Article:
“We’re a business with about 80,000 colleagues around the world, and we all know that the world of retail has never been more challenging or competitive,” says Roland. “To be successful, we need to ensure that everyone feels recognised and welcome to play a part in our success. We also need to recruit the best talent from as wide a pool as possible, including people of all ages, genders, sexual orientations and nationalities. It’s a commercial imperative too: we want our customers to connect with us and think that we’re relevant to them. For all these reasons, diversity and inclusion features very high on our agenda.”
As part of the Central Corporate Communications Team, Roland and Louise believe that the key to true inclusion is making people who aren’t minorities in the workplace feel that they have a role in making M&S more inclusive.
“We have fantastic D&I Networks – groups of colleagues who have grown support communities from the ground-upwards – LBGT+, BAME, Gender Equality, Veterans and Buddy (wellbeing), explains Louise. To build on the work of the Networks, M&S has more recently introduced a company-wide Inclusion Group to accelerate progress. “We knew communication was absolutely critical to success. Our biggest objective was to broaden the audience and make diversity relevant to people who aren’t part of a minority group”, says Louise. “What we wanted to do was really help everybody see that, actually, diversity is relevant to me whether I’m part of a group or not.”
To reach people who are not minorities and make them feel more passionate about creating an inclusive environment, Roland and Louise set out to create a campaign that encouraged everybody to take a moment to stop and think about what it’s like to be someone else.
“The campaign that we settled on was called “In My Shoes,”” says Roland. “The idea was that we share colleagues’ stories where people talk about what it means to be them – whoever they are – and share something that frustrates or excites them.” M&S got very literal with the message, making things fun and interactive. Colleagues were encouraged to take pictures holding up their shoes, swapping shoes and walking in each other’s shoes.
“We wanted to attract people’s attention and get them to wonder, ‘Why are we seeing pictures of people holding up a pair of shoes? Why is there a big pile of shoes in reception?’” says Roland.
The keystone of the campaign, says Louise, was a headline film. The film interviewed a diverse group of M&S colleagues and asked them questions about their frustrations and their hopes. The result was an impactful and uplifting short video that Louise and Roland made central to their annual retail conference.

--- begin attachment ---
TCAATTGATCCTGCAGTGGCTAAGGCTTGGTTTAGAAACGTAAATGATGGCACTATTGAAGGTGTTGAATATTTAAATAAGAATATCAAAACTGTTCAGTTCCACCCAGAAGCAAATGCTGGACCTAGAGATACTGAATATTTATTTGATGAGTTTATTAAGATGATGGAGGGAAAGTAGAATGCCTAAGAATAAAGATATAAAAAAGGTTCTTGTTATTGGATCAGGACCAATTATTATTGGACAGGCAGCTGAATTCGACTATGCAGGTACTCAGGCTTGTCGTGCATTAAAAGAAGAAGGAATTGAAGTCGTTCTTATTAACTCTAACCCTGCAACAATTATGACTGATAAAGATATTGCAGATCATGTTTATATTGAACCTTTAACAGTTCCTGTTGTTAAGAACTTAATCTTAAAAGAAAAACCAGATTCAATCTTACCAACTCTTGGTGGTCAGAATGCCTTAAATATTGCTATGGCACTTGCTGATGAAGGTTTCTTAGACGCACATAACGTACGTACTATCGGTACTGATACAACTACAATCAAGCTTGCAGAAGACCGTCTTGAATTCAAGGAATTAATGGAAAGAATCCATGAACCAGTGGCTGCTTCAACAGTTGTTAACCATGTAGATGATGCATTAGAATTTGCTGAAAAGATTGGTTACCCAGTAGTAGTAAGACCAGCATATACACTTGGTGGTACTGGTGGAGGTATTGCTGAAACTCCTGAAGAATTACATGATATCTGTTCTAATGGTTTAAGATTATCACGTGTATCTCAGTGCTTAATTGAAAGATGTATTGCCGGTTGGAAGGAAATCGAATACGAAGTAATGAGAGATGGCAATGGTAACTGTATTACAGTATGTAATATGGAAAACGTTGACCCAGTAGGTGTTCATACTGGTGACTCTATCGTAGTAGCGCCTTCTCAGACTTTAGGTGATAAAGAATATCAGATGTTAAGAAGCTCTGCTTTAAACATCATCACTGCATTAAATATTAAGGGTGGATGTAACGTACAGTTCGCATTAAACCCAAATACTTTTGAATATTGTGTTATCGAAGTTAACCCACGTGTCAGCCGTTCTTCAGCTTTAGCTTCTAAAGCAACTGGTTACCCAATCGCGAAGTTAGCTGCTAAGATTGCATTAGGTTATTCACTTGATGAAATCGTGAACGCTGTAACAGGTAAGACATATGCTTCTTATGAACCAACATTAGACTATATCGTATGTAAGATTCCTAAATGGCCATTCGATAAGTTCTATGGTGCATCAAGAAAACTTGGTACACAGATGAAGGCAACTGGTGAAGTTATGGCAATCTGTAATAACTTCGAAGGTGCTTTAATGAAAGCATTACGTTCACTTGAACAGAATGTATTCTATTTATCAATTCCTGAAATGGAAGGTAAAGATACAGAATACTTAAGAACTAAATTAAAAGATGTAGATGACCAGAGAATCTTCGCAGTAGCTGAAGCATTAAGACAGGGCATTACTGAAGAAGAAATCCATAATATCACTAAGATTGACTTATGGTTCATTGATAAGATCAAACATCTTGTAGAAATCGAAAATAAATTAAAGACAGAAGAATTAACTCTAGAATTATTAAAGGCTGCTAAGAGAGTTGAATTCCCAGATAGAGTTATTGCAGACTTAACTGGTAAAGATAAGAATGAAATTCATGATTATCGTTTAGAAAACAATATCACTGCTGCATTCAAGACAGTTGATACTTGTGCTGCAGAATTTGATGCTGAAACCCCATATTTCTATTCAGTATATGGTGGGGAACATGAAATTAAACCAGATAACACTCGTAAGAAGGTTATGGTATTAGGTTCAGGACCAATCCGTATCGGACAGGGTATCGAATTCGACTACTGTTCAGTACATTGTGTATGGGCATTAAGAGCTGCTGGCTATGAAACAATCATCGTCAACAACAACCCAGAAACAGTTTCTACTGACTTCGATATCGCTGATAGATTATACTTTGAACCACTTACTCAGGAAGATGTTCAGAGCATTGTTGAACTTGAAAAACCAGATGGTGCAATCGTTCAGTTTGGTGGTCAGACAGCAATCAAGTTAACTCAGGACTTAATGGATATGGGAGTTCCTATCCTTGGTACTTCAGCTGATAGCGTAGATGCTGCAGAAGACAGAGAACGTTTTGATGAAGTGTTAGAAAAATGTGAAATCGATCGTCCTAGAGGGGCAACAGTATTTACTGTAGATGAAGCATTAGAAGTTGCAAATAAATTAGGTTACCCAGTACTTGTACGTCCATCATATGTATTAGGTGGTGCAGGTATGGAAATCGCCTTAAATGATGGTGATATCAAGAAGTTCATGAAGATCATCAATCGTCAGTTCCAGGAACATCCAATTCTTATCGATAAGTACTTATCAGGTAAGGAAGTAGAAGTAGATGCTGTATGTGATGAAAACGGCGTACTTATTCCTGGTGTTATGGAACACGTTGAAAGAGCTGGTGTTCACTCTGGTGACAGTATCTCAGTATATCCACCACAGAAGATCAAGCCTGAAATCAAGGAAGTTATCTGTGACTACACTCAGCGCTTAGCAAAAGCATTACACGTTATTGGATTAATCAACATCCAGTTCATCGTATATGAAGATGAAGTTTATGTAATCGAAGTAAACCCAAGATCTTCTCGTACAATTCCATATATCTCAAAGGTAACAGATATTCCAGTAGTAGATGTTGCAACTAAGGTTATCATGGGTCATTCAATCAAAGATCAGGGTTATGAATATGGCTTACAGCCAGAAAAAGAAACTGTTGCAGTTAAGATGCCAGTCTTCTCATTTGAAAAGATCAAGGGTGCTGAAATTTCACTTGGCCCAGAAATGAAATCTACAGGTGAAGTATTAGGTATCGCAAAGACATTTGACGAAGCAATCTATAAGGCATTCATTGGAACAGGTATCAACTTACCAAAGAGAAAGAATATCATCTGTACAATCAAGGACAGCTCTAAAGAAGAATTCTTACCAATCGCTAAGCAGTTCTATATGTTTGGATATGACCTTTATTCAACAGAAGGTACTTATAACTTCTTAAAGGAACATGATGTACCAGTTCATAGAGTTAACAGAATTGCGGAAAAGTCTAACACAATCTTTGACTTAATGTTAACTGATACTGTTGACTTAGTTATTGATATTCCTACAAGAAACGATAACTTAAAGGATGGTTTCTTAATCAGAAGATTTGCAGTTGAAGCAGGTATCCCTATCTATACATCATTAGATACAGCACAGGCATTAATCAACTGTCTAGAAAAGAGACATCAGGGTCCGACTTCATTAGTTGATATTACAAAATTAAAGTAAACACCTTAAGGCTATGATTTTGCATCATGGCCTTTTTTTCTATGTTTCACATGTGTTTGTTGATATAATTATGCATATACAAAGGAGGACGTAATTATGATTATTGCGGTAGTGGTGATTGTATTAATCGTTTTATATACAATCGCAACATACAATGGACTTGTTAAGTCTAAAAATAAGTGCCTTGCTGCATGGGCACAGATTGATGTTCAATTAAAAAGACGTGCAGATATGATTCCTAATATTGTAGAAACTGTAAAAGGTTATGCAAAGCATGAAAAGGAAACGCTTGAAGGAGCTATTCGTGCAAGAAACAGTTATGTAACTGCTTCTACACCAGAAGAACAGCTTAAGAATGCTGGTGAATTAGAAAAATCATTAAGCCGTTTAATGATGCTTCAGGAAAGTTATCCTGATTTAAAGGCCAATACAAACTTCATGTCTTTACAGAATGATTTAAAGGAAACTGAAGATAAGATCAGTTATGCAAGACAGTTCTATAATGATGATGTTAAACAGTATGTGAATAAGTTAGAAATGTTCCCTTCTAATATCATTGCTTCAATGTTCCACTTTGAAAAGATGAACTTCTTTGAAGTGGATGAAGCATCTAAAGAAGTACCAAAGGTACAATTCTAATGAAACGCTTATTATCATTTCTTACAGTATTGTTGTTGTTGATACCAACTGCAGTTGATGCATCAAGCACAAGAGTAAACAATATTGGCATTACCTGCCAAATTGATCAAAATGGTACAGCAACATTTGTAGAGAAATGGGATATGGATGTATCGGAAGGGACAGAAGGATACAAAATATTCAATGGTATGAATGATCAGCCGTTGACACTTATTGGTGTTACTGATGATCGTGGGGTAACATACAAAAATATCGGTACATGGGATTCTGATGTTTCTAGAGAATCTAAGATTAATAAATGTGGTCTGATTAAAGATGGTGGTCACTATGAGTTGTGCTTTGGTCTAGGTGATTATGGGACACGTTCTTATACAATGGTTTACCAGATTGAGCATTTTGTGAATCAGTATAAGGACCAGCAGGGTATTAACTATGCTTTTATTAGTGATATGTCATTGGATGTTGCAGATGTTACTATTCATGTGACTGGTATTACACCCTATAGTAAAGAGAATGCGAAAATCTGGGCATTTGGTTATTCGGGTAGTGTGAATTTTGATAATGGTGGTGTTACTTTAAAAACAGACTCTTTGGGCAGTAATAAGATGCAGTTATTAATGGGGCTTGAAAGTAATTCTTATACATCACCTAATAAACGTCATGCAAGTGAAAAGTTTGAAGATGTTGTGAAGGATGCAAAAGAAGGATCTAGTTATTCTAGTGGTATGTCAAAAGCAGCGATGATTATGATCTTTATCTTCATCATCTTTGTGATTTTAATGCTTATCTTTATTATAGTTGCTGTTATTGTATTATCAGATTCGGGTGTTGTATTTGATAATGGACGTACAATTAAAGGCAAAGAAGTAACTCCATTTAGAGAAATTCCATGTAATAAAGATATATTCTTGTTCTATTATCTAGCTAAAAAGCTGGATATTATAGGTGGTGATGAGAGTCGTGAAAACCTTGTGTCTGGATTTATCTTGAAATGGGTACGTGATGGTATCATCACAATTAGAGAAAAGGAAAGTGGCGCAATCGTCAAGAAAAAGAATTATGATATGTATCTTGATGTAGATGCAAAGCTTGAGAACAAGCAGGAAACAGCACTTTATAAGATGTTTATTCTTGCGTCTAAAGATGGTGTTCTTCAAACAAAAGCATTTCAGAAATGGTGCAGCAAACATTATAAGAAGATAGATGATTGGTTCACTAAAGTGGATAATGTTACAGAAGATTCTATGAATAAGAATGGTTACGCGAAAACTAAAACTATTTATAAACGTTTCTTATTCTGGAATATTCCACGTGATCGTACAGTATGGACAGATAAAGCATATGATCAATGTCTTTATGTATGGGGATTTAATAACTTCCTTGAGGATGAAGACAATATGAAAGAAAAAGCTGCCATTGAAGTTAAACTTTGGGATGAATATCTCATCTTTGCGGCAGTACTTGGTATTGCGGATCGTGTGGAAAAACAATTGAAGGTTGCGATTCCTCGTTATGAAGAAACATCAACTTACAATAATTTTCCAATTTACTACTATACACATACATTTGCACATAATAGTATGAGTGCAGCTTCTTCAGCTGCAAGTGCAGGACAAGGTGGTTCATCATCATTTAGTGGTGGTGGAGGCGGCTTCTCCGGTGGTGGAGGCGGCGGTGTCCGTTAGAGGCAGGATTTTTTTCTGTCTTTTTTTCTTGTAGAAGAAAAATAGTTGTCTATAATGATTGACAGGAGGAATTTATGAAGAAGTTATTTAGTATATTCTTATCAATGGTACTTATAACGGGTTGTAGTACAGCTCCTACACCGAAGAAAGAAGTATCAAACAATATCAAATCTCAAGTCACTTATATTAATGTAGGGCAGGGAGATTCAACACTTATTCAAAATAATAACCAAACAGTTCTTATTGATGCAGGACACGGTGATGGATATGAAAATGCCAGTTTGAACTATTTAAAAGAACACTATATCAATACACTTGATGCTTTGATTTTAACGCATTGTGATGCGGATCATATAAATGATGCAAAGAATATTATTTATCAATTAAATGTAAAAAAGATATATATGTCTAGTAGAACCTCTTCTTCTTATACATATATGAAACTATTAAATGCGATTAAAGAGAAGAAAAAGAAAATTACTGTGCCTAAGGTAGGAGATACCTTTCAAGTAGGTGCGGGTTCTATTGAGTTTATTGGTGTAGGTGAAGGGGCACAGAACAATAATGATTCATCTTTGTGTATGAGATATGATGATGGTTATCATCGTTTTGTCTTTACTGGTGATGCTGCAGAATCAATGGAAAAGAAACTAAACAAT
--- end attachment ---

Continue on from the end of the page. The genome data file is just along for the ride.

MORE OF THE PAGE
“One way to get people to know you’re serious about inclusion and diversity is to dedicate a full week to it,” says Louise. To celebrate National Inclusion week, M&S orchestrated a full week of activities, debates, guest speakers and videos to create interest.
Tactics included the ‘Great Debate’, a series of interactive sessions hosted in various locations where colleagues who wouldn’t normally have their say on inclusion had an opportunity to debate how M&S can become a more inclusive business.
“One way to get people to know you’re serious about inclusion and diversity is to dedicate a full week to it.”
Another headline activity was a series of workshops exploring power, privilege and bias, where people were encouraged to understand someone else’s viewpoints and relate to others’ life experiences. The facilitator read a series of statements, such as “I had more than 20 books in my house growing up” or “I’ve never had to worry about where my next meal is coming from.” Participants were asked to close their eyes and put their hand up when they agreed with the statement. It was a very private experience, and really challenged people’s perspectives and assumptions.
“What we tried to do is empower other areas of the business to tell their stories. For people to pay attention to this, it had to feel authentic; and the most powerful communication is giving people the platform to tell their own stories,” says Roland. And the campaign did exactly that – reaching a huge number of employees in the UK and making sure that the discussion took on a life of its own on Yammer and across all locations. Overall, about 8,000 people joined the conversation that week.
It was an inspiring project to work on, says Louise, but the hard work is only just beginning. “It showed us that people who aren’t in minority groups are 100% supportive of inclusivity and equality once you engage them. But we all lead busy lives and generally, it’s not high on their radar. Our next step is to make it really easy for these people to visibly display their support as allies, so that it sends out a powerful message about who we are and what we stand for, individually and collectively.”
Biography: Roland Burton
Roland Burton has 15 years’ experience in some of the UK’s most iconic businesses’ where he’s tried to provide the glue between the strategy of the business and the colleagues at the front line delivering it. He believes passionately in the power of word and stories; and strives to deliver energetic two-way communication which drives understanding, engagement and pride. @BurtieBurton
Biography: Louise Mitchell
Louise Mitchell has specialised in communications for over 18 years working for big blue chips including PwC, Unisys and latterly M&S. She specialises in delivering large-scale internal comms campaigns and is passionate about giving colleagues the opportunities to actively shape the business they work for.